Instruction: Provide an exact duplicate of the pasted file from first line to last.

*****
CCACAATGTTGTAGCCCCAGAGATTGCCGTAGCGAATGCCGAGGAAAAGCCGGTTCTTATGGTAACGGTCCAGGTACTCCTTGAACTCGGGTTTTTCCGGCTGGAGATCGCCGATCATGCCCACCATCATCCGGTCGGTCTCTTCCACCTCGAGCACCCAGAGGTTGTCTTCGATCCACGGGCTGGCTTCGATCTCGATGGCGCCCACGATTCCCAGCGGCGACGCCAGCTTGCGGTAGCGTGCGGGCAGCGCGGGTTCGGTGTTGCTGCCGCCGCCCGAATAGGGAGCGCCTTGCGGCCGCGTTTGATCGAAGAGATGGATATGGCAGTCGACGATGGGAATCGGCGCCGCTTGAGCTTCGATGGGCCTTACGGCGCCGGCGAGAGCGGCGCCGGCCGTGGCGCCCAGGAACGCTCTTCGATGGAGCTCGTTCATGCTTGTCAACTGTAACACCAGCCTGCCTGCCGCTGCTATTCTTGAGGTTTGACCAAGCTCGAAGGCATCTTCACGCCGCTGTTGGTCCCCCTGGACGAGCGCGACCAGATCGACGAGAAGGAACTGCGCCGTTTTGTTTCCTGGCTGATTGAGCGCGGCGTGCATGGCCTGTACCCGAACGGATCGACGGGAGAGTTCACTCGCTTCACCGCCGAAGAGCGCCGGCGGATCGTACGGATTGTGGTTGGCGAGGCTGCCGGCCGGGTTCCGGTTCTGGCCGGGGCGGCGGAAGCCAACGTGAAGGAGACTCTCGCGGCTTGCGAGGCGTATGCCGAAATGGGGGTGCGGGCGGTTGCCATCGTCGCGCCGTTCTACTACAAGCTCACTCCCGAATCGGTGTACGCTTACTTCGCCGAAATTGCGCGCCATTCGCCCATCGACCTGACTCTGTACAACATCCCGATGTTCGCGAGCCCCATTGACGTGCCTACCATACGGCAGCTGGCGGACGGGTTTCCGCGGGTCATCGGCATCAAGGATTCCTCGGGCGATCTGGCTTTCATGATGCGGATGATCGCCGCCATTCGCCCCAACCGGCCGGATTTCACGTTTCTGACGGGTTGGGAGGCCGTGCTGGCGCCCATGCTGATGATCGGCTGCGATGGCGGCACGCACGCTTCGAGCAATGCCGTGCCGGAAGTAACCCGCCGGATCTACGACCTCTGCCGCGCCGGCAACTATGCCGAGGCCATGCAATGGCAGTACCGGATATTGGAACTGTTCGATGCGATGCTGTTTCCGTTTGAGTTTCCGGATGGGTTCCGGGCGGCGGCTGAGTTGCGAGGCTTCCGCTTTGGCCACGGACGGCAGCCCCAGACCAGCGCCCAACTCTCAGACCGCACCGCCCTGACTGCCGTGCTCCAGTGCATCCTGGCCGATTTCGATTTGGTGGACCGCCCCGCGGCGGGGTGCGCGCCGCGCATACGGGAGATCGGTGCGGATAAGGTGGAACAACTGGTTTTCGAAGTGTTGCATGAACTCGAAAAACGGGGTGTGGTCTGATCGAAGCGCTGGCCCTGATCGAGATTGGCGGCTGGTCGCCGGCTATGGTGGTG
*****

CCACAATGTTGTAGCCCCAGAGATTGCCGTAGCGAATGCCGAGGAAAAGCCGGTTCTTATGGTAACGGTCCAGGTACTCCTTGAACTCGGGTTTTTCCGGCTGGAGATCGCCGATCATGCCCACCATCATCCGGTCGGTCTCTTCCACCTCGAGCACCCAGAGGTTGTCTTCGATCCACGGGCTGGCTTCGATCTCGATGGCGCCCACGATTCCCAGCGGCGACGCCAGCTTGCGGTAGCGTGCGGGCAGCGCGGGTTCGGTGTTGCTGCCGCCGCCCGAATAGGGAGCGCCTTGCGGCCGCGTTTGATCGAAGAGATGGATATGGCAGTCGACGATGGGAATCGGCGCCGCTTGAGCTTCGATGGGCCTTACGGCGCCGGCGAGAGCGGCGCCGGCCGTGGCGCCCAGGAACGCTCTTCGATGGAGCTCGTTCATGCTTGTCAACTGTAACACCAGCCTGCCTGCCGCTGCTATTCTTGAGGTTTGACCAAGCTCGAAGGCATCTTCACGCCGCTGTTGGTCCCCCTGGACGAGCGCGACCAGATCGACGAGAAGGAACTGCGCCGTTTTGTTTCCTGGCTGATTGAGCGCGGCGTGCATGGCCTGTACCCGAACGGATCGACGGGAGAGTTCACTCGCTTCACCGCCGAAGAGCGCCGGCGGATCGTACGGATTGTGGTTGGCGAGGCTGCCGGCCGGGTTCCGGTTCTGGCCGGGGCGGCGGAAGCCAACGTGAAGGAGACTCTCGCGGCTTGCGAGGCGTATGCCGAAATGGGGGTGCGGGCGGTTGCCATCGTCGCGCCGTTCTACTACAAGCTCACTCCCGAATCGGTGTACGCTTACTTCGCCGAAATTGCGCGCCATTCGCCCATCGACCTGACTCTGTACAACATCCCGATGTTCGCGAGCCCCATTGACGTGCCTACCATACGGCAGCTGGCGGACGGGTTTCCGCGGGTCATCGGCATCAAGGATTCCTCGGGCGATCTGGCTTTCATGATGCGGATGATCGCCGCCATTCGCCCCAACCGGCCGGATTTCACGTTTCTGACGGGTTGGGAGGCCGTGCTGGCGCCCATGCTGATGATCGGCTGCGATGGCGGCACGCACGCTTCGAGCAATGCCGTGCCGGAAGTAACCCGCCGGATCTACGACCTCTGCCGCGCCGGCAACTATGCCGAGGCCATGCAATGGCAGTACCGGATATTGGAACTGTTCGATGCGATGCTGTTTCCGTTTGAGTTTCCGGATGGGTTCCGGGCGGCGGCTGAGTTGCGAGGCTTCCGCTTTGGCCACGGACGGCAGCCCCAGACCAGCGCCCAACTCTCAGACCGCACCGCCCTGACTGCCGTGCTCCAGTGCATCCTGGCCGATTTCGATTTGGTGGACCGCCCCGCGGCGGGGTGCGCGCCGCGCATACGGGAGATCGGTGCGGATAAGGTGGAACAACTGGTTTTCGAAGTGTTGCATGAACTCGAAAAACGGGGTGTGGTCTGATCGAAGCGCTGGCCCTGATCGAGATTGGCGGCTGGTCGCCGGCTATGGTGGTG